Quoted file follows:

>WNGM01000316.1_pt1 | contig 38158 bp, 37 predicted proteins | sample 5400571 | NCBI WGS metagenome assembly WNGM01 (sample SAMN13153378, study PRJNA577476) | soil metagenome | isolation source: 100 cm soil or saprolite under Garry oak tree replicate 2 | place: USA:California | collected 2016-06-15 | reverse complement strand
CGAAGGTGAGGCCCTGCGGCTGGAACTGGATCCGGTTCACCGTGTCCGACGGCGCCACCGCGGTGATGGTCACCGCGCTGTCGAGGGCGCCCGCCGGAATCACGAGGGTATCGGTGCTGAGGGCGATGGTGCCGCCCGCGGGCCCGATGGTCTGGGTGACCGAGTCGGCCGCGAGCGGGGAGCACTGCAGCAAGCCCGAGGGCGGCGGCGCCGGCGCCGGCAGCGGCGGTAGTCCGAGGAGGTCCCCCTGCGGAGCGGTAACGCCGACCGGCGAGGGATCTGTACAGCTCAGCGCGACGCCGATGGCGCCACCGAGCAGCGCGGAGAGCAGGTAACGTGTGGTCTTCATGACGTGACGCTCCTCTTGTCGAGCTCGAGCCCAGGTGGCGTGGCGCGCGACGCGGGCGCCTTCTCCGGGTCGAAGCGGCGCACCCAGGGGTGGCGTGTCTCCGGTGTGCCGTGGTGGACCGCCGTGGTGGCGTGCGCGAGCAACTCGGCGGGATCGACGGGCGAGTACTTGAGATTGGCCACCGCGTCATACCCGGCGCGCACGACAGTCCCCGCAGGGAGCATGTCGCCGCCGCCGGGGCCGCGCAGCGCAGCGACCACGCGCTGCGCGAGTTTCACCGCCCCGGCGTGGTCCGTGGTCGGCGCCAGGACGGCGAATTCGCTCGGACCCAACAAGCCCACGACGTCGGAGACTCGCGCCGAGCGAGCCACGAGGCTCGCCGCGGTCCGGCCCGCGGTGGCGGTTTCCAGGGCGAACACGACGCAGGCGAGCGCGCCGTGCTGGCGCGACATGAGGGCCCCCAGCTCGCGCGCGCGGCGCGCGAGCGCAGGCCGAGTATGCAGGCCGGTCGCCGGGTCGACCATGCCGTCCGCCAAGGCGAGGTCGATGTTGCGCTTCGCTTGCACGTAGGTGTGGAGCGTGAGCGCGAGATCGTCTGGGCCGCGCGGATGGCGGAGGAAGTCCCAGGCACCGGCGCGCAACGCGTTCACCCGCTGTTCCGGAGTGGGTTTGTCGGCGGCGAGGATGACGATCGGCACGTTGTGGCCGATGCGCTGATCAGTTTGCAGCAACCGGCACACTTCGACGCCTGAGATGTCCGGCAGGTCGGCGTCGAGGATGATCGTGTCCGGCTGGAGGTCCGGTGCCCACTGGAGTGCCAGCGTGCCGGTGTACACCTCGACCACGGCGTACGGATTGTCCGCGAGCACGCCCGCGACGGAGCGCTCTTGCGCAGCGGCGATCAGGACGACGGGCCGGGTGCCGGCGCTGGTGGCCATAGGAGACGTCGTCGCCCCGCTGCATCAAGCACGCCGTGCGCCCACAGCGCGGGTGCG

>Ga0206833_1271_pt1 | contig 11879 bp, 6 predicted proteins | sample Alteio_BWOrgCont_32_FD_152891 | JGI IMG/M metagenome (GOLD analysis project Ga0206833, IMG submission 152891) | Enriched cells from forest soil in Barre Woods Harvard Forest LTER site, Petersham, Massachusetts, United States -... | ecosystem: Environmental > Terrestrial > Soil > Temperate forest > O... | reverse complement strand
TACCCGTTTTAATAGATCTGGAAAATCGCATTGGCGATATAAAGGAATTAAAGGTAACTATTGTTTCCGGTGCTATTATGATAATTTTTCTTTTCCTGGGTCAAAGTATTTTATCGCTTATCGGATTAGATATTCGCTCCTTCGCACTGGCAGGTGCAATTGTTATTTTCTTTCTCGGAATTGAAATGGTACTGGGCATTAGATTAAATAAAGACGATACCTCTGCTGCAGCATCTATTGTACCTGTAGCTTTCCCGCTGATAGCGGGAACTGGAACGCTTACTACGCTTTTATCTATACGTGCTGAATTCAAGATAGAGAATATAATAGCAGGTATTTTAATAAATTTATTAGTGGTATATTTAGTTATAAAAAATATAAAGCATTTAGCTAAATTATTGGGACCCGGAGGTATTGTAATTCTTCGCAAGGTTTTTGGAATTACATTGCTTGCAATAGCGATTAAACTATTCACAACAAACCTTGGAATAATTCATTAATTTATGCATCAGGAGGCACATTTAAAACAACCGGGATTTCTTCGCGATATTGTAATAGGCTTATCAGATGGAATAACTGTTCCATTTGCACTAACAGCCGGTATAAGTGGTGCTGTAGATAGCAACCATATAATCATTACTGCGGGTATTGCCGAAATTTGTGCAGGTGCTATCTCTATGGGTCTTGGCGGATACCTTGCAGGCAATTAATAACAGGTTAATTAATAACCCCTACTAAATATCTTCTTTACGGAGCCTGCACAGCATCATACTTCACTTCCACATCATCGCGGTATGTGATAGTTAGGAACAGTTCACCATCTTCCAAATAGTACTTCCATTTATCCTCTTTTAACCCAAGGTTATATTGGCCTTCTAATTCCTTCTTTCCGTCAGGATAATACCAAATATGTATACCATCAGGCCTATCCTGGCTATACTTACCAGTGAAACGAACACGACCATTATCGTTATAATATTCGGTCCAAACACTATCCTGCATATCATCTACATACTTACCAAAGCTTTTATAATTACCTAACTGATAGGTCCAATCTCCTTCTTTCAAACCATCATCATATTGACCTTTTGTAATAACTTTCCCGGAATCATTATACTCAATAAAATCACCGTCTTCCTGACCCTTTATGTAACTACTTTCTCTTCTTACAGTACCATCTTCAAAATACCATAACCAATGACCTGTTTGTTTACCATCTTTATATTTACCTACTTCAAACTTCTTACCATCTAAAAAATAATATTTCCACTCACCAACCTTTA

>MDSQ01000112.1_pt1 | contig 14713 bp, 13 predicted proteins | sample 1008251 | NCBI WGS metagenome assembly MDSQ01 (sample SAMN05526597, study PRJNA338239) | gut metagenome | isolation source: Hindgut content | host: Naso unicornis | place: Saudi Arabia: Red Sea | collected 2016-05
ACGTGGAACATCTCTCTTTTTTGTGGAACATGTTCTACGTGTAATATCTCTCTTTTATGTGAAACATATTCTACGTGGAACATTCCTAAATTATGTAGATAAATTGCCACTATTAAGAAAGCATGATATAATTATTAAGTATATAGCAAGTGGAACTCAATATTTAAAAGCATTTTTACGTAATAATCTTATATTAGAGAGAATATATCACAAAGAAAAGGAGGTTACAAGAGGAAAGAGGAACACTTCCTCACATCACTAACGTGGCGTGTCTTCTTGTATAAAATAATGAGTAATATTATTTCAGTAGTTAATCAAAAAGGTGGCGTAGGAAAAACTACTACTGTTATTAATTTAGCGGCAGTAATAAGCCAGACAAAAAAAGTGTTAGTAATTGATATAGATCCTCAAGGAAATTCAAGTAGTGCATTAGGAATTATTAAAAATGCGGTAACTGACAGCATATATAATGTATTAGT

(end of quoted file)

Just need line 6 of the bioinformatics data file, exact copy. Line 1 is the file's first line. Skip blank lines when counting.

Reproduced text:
ACGTGGAACATCTCTCTTTTTTGTGGAACATGTTCTACGTGTAATATCTCTCTTTTATGTGAAACATATTCTACGTGGAACATTCCTAAATTATGTAGATAAATTGCCACTATTAAGAAAGCATGATATAATTATTAAGTATATAGCAAGTGGAACTCAATATTTAAAAGCATTTTTACGTAATAATCTTATATTAGAGAGAATATATCACAAAGAAAAGGAGGTTACAAGAGGAAAGAGGAACACTTCCTCACATCACTAACGTGGCGTGTCTTCTTGTATAAAATAATGAGTAATATTATTTCAGTAGTTAATCAAAAAGGTGGCGTAGGAAAAACTACTACTGTTATTAATTTAGCGGCAGTAATAAGCCAGACAAAAAAAGTGTTAGTAATTGATATAGATCCTCAAGGAAATTCAAGTAGTGCATTAGGAATTATTAAAAATGCGGTAACTGACAGCATATATAATGTATTAGT